Because there are only short stretches of the river that can be used for camp sites, it is possible to pinpoint within a few miles the place where Nick Adams camped more than 40 years ago in Hemingway's early short story Big Two-Hearted River. The country itself has changed very little; nothing has been built along the river's banks; no roads worth the name reach into its wilderness. But major changes are coming soon, and after this fall the Two Hearted will be very different from what it was when Hemingway fished there.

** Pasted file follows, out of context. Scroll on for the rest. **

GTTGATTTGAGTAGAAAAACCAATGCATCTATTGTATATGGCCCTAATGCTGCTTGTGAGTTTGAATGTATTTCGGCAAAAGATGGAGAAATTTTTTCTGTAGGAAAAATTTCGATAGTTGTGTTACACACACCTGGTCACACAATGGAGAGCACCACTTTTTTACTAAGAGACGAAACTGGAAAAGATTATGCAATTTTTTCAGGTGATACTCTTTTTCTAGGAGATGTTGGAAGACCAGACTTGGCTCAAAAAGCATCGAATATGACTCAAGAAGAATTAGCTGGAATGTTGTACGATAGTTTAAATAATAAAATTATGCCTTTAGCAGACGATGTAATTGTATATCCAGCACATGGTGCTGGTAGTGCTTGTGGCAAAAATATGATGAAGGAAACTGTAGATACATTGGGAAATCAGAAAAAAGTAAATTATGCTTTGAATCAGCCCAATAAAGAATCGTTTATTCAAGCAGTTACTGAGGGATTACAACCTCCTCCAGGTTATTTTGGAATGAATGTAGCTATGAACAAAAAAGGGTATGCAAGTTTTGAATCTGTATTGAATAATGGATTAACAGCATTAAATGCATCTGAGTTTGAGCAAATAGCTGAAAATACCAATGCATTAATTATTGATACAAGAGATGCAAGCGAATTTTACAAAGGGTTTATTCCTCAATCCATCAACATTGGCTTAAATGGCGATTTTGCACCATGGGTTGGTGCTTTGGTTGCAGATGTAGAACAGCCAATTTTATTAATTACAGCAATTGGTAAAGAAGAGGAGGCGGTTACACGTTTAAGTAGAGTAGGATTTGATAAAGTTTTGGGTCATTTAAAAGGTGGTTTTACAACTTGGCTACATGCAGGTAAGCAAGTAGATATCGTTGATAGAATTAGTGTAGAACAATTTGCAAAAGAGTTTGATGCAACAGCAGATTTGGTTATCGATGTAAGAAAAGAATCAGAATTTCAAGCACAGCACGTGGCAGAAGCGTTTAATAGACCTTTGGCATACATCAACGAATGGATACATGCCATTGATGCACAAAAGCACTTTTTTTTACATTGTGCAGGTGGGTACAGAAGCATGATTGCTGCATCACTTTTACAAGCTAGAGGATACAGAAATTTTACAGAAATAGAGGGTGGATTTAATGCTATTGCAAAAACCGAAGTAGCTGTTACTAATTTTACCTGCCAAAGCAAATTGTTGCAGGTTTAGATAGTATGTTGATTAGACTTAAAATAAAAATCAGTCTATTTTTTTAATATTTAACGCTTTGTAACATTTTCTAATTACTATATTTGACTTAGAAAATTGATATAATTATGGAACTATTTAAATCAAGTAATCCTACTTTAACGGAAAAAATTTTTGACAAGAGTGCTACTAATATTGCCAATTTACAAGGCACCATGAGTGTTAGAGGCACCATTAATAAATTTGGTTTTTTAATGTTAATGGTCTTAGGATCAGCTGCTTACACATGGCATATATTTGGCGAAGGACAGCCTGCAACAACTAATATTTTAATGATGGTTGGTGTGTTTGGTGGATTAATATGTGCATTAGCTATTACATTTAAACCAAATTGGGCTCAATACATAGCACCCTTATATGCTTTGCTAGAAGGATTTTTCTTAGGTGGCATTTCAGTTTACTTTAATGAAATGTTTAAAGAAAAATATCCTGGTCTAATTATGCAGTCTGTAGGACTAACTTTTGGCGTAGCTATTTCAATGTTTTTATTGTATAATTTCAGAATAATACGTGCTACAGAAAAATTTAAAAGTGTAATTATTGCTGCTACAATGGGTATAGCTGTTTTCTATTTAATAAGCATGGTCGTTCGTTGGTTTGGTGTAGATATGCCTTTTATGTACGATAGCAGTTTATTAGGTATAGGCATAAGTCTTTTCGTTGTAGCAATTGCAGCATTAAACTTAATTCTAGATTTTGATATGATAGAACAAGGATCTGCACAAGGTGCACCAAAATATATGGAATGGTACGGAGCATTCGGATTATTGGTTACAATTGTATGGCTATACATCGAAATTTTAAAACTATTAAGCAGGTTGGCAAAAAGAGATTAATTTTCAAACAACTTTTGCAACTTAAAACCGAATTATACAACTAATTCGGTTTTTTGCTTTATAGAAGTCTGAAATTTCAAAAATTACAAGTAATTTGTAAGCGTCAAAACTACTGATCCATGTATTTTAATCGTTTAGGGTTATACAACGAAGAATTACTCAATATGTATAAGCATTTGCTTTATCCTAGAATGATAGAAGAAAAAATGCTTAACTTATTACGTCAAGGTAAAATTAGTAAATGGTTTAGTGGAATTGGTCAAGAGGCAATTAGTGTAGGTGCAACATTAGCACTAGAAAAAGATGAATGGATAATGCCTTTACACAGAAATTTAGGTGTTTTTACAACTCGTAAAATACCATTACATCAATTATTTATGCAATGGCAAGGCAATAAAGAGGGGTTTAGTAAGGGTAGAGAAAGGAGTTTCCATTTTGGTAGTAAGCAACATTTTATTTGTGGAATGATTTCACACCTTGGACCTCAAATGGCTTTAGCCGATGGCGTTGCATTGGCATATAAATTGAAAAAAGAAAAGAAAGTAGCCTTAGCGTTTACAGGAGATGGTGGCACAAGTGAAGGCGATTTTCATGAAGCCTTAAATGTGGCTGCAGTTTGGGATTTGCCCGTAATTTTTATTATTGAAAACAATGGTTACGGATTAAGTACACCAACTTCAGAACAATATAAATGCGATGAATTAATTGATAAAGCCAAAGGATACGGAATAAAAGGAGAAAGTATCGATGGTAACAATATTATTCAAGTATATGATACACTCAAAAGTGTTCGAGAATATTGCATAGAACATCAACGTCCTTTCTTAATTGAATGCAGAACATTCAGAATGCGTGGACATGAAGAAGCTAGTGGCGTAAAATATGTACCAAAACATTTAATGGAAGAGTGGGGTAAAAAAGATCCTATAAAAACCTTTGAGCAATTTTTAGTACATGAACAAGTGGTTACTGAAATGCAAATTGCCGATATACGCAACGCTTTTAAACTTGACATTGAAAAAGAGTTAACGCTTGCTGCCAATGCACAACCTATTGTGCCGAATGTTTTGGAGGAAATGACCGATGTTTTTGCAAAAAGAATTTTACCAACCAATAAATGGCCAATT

Hemingway wrote Big Two-Hearted River in Paris in 1924, when he was 25 years old. It is largely based on a trip he had taken into the country soon after World War I. The story tells how Nick Adams gets off a train and hikes an unstated number of miles through country that has been swept by forest fires. Everything has been destroyed. The earth is charred. Even the insects are covered with ashes. Nick is as alone as he would be if he were the sole survivor of a cosmic catastrophe. He is so conscious of the universal destruction that he cannot free his mind from it for a moment: when he first sees the river, he tells himself with grim humor that at least the river is still there. He walks on and on, carrying a heavy pack over a shadeless burned plain, sweating and telling himself that it cannot all be burned. When he comes at last to green timber, he makes his way into a grove of pine trees and sleeps until nearly sunset. Then he hikes on, makes camp in a meadow on the riverbank, cooks a meal and beds down for the night.